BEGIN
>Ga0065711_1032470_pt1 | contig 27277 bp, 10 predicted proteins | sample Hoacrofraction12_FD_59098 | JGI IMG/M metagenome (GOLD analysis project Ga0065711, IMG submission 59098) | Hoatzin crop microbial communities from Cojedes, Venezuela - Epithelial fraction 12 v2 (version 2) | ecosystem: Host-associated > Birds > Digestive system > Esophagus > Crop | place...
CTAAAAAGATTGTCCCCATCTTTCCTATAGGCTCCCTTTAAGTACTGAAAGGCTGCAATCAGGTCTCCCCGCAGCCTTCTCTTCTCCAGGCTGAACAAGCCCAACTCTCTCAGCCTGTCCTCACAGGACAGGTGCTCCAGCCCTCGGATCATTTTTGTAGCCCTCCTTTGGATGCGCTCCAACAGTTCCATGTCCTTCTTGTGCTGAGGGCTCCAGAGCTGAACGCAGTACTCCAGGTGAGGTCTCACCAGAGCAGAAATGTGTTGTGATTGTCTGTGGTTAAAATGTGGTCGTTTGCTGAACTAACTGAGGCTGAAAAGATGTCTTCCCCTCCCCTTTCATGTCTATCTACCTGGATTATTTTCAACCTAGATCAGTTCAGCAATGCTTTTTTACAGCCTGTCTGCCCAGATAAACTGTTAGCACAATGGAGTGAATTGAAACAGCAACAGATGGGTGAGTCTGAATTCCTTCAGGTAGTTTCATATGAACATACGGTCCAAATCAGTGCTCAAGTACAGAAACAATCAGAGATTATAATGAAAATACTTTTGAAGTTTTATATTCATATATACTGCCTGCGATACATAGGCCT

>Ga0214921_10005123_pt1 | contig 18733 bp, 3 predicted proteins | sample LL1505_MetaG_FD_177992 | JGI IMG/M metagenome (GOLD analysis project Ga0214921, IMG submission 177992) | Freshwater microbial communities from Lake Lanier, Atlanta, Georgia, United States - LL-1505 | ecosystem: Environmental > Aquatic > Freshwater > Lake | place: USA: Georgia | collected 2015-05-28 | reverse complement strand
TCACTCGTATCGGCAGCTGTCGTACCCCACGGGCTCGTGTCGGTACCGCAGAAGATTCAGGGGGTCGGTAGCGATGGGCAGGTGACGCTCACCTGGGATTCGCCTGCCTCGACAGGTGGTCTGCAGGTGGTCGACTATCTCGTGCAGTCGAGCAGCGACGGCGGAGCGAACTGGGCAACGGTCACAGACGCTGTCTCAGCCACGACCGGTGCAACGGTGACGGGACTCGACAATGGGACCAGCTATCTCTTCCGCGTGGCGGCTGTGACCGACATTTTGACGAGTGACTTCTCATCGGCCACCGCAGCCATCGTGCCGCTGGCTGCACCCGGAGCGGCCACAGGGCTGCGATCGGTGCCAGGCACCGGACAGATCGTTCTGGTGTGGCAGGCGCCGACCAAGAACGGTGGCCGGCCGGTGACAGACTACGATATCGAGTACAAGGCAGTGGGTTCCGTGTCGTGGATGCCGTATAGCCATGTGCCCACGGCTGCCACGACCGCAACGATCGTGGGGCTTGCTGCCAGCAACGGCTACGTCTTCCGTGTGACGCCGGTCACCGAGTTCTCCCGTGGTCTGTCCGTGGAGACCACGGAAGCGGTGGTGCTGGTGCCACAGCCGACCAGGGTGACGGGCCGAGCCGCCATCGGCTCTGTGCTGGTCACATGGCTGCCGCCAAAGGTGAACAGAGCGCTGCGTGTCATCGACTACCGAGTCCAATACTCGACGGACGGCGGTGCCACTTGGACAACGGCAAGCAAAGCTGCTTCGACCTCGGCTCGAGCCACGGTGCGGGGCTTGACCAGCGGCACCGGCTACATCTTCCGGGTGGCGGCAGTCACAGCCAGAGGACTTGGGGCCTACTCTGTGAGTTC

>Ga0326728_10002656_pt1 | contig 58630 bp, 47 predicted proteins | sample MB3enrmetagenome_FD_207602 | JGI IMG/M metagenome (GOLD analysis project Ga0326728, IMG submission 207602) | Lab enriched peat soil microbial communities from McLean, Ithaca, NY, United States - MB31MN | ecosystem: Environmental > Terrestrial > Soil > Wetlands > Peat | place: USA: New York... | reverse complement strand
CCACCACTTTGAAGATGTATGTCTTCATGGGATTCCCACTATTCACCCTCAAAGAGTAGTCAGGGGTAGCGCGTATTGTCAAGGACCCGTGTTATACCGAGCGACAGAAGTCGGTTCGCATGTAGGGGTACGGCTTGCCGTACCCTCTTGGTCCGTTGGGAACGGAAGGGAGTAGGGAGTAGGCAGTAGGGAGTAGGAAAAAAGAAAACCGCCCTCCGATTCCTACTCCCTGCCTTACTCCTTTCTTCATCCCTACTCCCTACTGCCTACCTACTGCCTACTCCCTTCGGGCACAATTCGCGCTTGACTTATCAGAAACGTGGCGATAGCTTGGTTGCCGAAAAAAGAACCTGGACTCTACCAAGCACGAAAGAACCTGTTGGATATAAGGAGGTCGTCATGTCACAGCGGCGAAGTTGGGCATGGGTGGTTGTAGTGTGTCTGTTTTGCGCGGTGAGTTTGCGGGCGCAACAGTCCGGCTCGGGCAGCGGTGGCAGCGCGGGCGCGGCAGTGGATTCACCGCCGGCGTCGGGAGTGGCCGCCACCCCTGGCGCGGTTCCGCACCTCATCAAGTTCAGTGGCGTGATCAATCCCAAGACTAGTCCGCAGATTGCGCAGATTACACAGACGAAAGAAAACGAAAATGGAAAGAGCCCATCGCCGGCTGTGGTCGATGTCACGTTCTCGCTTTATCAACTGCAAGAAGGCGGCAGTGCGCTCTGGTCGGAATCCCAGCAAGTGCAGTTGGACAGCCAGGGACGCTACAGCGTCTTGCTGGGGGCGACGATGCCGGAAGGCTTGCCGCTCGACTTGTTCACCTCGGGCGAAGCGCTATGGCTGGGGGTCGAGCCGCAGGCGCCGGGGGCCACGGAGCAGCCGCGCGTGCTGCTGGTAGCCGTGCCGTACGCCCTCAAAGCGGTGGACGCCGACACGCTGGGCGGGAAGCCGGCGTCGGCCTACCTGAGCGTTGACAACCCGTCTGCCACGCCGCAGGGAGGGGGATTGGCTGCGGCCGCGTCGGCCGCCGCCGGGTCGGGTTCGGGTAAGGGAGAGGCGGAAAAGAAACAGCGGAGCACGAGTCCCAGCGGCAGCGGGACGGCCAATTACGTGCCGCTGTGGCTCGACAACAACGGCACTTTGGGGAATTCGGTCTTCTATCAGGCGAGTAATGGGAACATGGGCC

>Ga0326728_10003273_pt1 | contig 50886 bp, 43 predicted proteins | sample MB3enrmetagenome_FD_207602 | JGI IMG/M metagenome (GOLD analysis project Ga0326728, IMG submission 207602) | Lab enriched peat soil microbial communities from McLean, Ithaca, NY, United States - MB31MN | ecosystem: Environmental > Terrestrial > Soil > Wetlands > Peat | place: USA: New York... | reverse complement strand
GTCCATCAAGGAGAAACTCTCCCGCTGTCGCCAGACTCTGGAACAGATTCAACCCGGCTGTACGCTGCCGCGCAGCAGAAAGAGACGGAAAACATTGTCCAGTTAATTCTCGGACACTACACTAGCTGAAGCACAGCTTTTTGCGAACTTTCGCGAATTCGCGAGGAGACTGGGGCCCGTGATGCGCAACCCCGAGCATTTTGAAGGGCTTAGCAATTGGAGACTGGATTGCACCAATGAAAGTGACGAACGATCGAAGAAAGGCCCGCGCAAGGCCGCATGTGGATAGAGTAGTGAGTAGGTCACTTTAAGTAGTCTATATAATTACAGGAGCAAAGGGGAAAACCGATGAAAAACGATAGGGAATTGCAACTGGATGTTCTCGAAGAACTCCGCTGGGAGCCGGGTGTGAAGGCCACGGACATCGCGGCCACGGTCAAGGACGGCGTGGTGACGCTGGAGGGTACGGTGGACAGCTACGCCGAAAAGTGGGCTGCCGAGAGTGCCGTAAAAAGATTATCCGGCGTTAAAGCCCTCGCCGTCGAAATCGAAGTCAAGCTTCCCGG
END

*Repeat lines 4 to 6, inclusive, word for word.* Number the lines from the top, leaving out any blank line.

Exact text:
TCACTCGTATCGGCAGCTGTCGTACCCCACGGGCTCGTGTCGGTACCGCAGAAGATTCAGGGGGTCGGTAGCGATGGGCAGGTGACGCTCACCTGGGATTCGCCTGCCTCGACAGGTGGTCTGCAGGTGGTCGACTATCTCGTGCAGTCGAGCAGCGACGGCGGAGCGAACTGGGCAACGGTCACAGACGCTGTCTCAGCCACGACCGGTGCAACGGTGACGGGACTCGACAATGGGACCAGCTATCTCTTCCGCGTGGCGGCTGTGACCGACATTTTGACGAGTGACTTCTCATCGGCCACCGCAGCCATCGTGCCGCTGGCTGCACCCGGAGCGGCCACAGGGCTGCGATCGGTGCCAGGCACCGGACAGATCGTTCTGGTGTGGCAGGCGCCGACCAAGAACGGTGGCCGGCCGGTGACAGACTACGATATCGAGTACAAGGCAGTGGGTTCCGTGTCGTGGATGCCGTATAGCCATGTGCCCACGGCTGCCACGACCGCAACGATCGTGGGGCTTGCTGCCAGCAACGGCTACGTCTTCCGTGTGACGCCGGTCACCGAGTTCTCCCGTGGTCTGTCCGTGGAGACCACGGAAGCGGTGGTGCTGGTGCCACAGCCGACCAGGGTGACGGGCCGAGCCGCCATCGGCTCTGTGCTGGTCACATGGCTGCCGCCAAAGGTGAACAGAGCGCTGCGTGTCATCGACTACCGAGTCCAATACTCGACGGACGGCGGTGCCACTTGGACAACGGCAAGCAAAGCTGCTTCGACCTCGGCTCGAGCCACGGTGCGGGGCTTGACCAGCGGCACCGGCTACATCTTCCGGGTGGCGGCAGTCACAGCCAGAGGACTTGGGGCCTACTCTGTGAGTTC

>Ga0326728_10002656_pt1 | contig 58630 bp, 47 predicted proteins | sample MB3enrmetagenome_FD_207602 | JGI IMG/M metagenome (GOLD analysis project Ga0326728, IMG submission 207602) | Lab enriched peat soil microbial communities from McLean, Ithaca, NY, United States - MB31MN | ecosystem: Environmental > Terrestrial > Soil > Wetlands > Peat | place: USA: New York... | reverse complement strand
CCACCACTTTGAAGATGTATGTCTTCATGGGATTCCCACTATTCACCCTCAAAGAGTAGTCAGGGGTAGCGCGTATTGTCAAGGACCCGTGTTATACCGAGCGACAGAAGTCGGTTCGCATGTAGGGGTACGGCTTGCCGTACCCTCTTGGTCCGTTGGGAACGGAAGGGAGTAGGGAGTAGGCAGTAGGGAGTAGGAAAAAAGAAAACCGCCCTCCGATTCCTACTCCCTGCCTTACTCCTTTCTTCATCCCTACTCCCTACTGCCTACCTACTGCCTACTCCCTTCGGGCACAATTCGCGCTTGACTTATCAGAAACGTGGCGATAGCTTGGTTGCCGAAAAAAGAACCTGGACTCTACCAAGCACGAAAGAACCTGTTGGATATAAGGAGGTCGTCATGTCACAGCGGCGAAGTTGGGCATGGGTGGTTGTAGTGTGTCTGTTTTGCGCGGTGAGTTTGCGGGCGCAACAGTCCGGCTCGGGCAGCGGTGGCAGCGCGGGCGCGGCAGTGGATTCACCGCCGGCGTCGGGAGTGGCCGCCACCCCTGGCGCGGTTCCGCACCTCATCAAGTTCAGTGGCGTGATCAATCCCAAGACTAGTCCGCAGATTGCGCAGATTACACAGACGAAAGAAAACGAAAATGGAAAGAGCCCATCGCCGGCTGTGGTCGATGTCACGTTCTCGCTTTATCAACTGCAAGAAGGCGGCAGTGCGCTCTGGTCGGAATCCCAGCAAGTGCAGTTGGACAGCCAGGGACGCTACAGCGTCTTGCTGGGGGCGACGATGCCGGAAGGCTTGCCGCTCGACTTGTTCACCTCGGGCGAAGCGCTATGGCTGGGGGTCGAGCCGCAGGCGCCGGGGGCCACGGAGCAGCCGCGCGTGCTGCTGGTAGCCGTGCCGTACGCCCTCAAAGCGGTGGACGCCGACACGCTGGGCGGGAAGCCGGCGTCGGCCTACCTGAGCGTTGACAACCCGTCTGCCACGCCGCAGGGAGGGGGATTGGCTGCGGCCGCGTCGGCCGCCGCCGGGTCGGGTTCGGGTAAGGGAGAGGCGGAAAAGAAACAGCGGAGCACGAGTCCCAGCGGCAGCGGGACGGCCAATTACGTGCCGCTGTGGCTCGACAACAACGGCACTTTGGGGAATTCGGTCTTCTATCAGGCGAGTAATGGGAACATGGGCC